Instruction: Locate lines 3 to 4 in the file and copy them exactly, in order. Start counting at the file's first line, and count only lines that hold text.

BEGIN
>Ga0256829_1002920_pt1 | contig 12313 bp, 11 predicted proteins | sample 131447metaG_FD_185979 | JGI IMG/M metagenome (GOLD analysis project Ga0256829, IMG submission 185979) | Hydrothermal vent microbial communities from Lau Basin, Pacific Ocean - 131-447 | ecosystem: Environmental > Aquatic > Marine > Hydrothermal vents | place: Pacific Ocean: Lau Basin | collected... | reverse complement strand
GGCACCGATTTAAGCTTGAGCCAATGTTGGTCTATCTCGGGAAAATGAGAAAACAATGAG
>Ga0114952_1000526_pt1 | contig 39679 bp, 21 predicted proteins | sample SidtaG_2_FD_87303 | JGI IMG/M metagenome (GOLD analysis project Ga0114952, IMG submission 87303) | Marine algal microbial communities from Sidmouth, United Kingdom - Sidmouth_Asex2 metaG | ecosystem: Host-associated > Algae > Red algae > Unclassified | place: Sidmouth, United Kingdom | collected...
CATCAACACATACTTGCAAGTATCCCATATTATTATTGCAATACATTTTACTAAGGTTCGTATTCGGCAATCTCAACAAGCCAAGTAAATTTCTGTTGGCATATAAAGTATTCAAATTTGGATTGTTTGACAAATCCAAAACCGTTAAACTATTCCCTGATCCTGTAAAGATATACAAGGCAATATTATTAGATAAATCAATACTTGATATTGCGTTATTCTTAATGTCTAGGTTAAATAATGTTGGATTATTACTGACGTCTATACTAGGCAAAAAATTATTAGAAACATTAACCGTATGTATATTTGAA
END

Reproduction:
>Ga0114952_1000526_pt1 | contig 39679 bp, 21 predicted proteins | sample SidtaG_2_FD_87303 | JGI IMG/M metagenome (GOLD analysis project Ga0114952, IMG submission 87303) | Marine algal microbial communities from Sidmouth, United Kingdom - Sidmouth_Asex2 metaG | ecosystem: Host-associated > Algae > Red algae > Unclassified | place: Sidmouth, United Kingdom | collected...
CATCAACACATACTTGCAAGTATCCCATATTATTATTGCAATACATTTTACTAAGGTTCGTATTCGGCAATCTCAACAAGCCAAGTAAATTTCTGTTGGCATATAAAGTATTCAAATTTGGATTGTTTGACAAATCCAAAACCGTTAAACTATTCCCTGATCCTGTAAAGATATACAAGGCAATATTATTAGATAAATCAATACTTGATATTGCGTTATTCTTAATGTCTAGGTTAAATAATGTTGGATTATTACTGACGTCTATACTAGGCAAAAAATTATTAGAAACATTAACCGTATGTATATTTGAA